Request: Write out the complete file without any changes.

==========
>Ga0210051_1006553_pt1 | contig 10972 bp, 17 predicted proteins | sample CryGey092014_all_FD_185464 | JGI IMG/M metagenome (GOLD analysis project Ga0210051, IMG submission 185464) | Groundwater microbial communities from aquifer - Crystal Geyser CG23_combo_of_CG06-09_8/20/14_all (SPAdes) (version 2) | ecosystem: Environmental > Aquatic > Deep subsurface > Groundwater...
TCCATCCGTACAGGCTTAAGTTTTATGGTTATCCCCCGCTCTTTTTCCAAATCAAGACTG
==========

>Ga0210051_1006553_pt1 | contig 10972 bp, 17 predicted proteins | sample CryGey092014_all_FD_185464 | JGI IMG/M metagenome (GOLD analysis project Ga0210051, IMG submission 185464) | Groundwater microbial communities from aquifer - Crystal Geyser CG23_combo_of_CG06-09_8/20/14_all (SPAdes) (version 2) | ecosystem: Environmental > Aquatic > Deep subsurface > Groundwater...
TCCATCCGTACAGGCTTAAGTTTTATGGTTATCCCCCGCTCTTTTTCCAAATCAAGACTG